Handouts, Worksheets, & Activities for Information Literacy | Indiana University Libraries Teaching & Learning Department I Services Handouts: Information on key concepts & skills Worksheets: Exercises for students Activities: In-class activities to be facilitated by an instructor Additional Resources More about information literacy. Handouts Inquiry: Top 10 Research Tips for IU Students: Introduces key library resources and services From Topic to Research Question: Steps in developing a topic and research questions Narrowing a Topic: Steps in exploring and refining a research topic Identifying Keywords: Tips on keyword searching in databases Basic Search Tips: Search strategies and ways to narrow/broaden a search Introduction to OneSearch@IU database: Tips for using this interdisciplinary database Evaluation: Evaluating Sources Rhetorically: Page 1: Questions for evaluating sources rhetorically; Page 2: Illustration of Bizup's BEAM model for rhetorical source use. Worksheets Activities Additional Resources

Updated Common Core State Standards Checklists Here we have pulled together all of our CCSS Checklists in one easy-to-find spot! Our common core standards checklists are just what you need to help you keep track of the standards taught in your classroom. Use these to make sure you are addressing all that you need to teach throughout the course of the school year. Keep track of when you have introduced, retaught and assessed each indicator. The most important parts of the common core are the anchor standards that carry through from kindergarten to high school. ***Please keep in mind that these checklists are more to be used as a system of checks and balances in your teaching for the year and not so much a “check off” sheet for these indicators to be checked and thought of as “done”. You have your choice of an editable Excel spreadsheet to type your dates and/or notes in the boxes OR you can simply print the PDF and write in the boxes. Reproduction of these posters or statements with the intent to sell is prohibited.

S.O.S. for Information Literacy Students will explore the library media center, and then create a map consisting of neighborhoods and street names to depict the location of materials such as picture books, reference, fiction, nonfiction, etc. Students will then use their maps to locate a specific resource by call number and title. This lesson is designed to help students increase confidence in their research abilities by learning how to locate specific resources in the library and how they may be used. CURRICULUM OBJECTIVES:Social Studies: The student will create a map of the library media center, by using either paper, rulers, and colored pencils or a software drawing program on the computer.Technology: The student will use computer software to create signs for their library. MOTIVATIONAL OBJECTIVES:The student will:-become interested in the research process.-understand the importance of information skills. -After the students have browsed the collection, the group meets to brainstorm a list of neighborhoods.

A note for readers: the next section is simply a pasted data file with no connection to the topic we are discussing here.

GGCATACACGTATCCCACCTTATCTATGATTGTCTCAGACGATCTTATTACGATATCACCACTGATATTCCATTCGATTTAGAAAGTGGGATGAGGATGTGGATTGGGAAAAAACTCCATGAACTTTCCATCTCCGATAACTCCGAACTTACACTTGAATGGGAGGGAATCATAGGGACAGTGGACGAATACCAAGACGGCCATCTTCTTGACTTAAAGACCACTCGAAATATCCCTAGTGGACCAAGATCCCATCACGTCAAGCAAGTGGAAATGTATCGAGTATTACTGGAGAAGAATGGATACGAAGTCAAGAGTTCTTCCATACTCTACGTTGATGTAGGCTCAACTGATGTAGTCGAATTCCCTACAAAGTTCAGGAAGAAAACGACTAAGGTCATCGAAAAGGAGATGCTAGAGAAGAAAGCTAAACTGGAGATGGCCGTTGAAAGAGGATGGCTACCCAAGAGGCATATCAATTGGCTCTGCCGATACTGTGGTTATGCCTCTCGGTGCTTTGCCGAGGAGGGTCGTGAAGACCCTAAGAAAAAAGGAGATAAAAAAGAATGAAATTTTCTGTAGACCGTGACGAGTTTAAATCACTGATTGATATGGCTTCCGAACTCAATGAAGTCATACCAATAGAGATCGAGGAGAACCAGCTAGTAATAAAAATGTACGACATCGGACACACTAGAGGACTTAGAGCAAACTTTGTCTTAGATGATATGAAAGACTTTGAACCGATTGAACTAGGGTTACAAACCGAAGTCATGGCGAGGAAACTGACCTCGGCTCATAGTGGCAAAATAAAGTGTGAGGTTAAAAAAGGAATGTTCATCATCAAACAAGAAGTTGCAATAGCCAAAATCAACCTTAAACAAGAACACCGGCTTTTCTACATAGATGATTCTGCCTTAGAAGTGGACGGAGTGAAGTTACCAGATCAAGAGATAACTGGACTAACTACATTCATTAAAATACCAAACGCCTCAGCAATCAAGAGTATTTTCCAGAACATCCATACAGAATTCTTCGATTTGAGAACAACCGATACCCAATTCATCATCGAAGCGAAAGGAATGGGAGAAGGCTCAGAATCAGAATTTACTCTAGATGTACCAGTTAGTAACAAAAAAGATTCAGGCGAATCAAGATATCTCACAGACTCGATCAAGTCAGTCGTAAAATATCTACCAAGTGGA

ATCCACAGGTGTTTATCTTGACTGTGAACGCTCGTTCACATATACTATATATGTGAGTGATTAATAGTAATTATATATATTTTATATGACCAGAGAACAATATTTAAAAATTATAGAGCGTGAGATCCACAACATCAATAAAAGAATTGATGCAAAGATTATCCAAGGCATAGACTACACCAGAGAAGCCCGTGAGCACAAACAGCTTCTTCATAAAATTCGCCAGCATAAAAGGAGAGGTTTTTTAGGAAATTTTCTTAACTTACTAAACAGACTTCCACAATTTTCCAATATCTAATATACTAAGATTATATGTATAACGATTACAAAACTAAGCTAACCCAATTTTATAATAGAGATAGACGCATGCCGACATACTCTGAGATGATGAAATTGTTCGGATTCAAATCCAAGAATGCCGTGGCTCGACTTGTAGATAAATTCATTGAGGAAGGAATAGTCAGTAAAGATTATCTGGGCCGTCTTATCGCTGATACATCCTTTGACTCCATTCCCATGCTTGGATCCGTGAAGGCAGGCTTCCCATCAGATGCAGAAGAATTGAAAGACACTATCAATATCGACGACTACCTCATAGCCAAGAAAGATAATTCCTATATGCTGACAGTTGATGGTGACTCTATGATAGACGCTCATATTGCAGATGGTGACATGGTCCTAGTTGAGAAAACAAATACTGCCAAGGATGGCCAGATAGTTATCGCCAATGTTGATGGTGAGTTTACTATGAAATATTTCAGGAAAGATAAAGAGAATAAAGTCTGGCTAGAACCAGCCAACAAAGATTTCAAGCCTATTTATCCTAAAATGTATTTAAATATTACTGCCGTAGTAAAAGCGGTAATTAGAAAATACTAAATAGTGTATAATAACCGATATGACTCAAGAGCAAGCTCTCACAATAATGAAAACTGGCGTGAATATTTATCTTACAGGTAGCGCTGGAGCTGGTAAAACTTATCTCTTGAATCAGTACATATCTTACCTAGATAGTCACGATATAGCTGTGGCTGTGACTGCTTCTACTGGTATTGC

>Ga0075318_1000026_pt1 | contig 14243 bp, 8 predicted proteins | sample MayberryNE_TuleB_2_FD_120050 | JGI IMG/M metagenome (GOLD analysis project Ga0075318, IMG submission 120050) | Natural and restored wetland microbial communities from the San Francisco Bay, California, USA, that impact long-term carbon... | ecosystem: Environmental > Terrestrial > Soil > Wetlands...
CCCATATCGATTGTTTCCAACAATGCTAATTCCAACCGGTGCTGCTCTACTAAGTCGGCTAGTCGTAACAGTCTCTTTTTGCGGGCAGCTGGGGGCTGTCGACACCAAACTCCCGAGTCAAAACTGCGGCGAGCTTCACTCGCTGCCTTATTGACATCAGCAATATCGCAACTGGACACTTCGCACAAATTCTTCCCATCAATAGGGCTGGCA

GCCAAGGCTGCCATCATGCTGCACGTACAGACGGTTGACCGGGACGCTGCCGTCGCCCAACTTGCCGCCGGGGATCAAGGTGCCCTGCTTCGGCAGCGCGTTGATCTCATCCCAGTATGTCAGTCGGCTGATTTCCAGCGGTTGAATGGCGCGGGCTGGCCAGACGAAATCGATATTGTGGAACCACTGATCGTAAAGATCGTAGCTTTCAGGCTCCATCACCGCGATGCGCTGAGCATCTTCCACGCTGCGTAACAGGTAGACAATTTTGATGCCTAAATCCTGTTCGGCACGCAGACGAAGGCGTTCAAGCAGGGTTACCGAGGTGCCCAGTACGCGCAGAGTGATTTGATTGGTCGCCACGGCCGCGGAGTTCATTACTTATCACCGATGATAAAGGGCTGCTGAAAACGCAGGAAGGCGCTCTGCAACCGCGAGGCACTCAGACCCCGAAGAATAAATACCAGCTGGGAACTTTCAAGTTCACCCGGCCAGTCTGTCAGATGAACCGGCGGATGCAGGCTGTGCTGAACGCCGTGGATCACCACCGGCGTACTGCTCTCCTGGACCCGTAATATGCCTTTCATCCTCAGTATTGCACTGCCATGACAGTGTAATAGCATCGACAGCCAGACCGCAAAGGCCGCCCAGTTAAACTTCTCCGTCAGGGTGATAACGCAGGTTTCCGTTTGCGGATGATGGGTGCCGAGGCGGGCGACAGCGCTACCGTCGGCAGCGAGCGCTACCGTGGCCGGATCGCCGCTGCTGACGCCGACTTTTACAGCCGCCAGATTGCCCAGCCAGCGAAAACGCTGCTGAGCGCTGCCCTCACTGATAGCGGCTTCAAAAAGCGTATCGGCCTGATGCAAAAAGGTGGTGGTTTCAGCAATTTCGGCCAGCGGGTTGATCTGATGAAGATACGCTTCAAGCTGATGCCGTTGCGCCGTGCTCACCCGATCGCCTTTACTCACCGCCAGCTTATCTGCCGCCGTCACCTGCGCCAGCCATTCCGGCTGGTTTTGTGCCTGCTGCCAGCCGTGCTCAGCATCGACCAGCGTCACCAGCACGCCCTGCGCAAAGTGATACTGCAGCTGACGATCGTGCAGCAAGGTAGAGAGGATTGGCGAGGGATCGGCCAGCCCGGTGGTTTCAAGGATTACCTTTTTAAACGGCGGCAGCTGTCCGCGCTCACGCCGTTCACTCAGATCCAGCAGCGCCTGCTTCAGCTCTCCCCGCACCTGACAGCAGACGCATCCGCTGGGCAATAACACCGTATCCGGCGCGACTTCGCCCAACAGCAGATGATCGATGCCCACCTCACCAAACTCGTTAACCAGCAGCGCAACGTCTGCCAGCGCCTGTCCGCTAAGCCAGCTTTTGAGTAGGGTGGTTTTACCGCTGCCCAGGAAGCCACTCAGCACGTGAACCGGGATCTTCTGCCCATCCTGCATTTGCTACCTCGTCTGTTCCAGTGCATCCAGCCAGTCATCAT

Information Technology - Smart Keyword Searching Lesson Plan When you know the specific information you need, keyword searching is the most effective method of searching on the World Wide Web. Students learn strategies to increase the accuracy of their search. They compare the number and kinds of sites obtained and make inferences about the effectiveness of the strategies. Use more than one word and synonyms to refine a searchMake inferences to explain search results Download Ensure you have enough copies for your entire classOnline computer accessRead a Letter to Educators (about Internet research and information fluency from CyberSmart!) 1 Period Introduction Activity: (offline)Have students watch the following video, and then have them visualize the situation below (students will have a copy of this video and visualization exercise on their page):"You and a friend are a team playing a computer game. Activity 1: (offline)Distribute the activity sheets.Have students read and discuss the first paragraph." Activity 2: Activity 3: Closing Activity: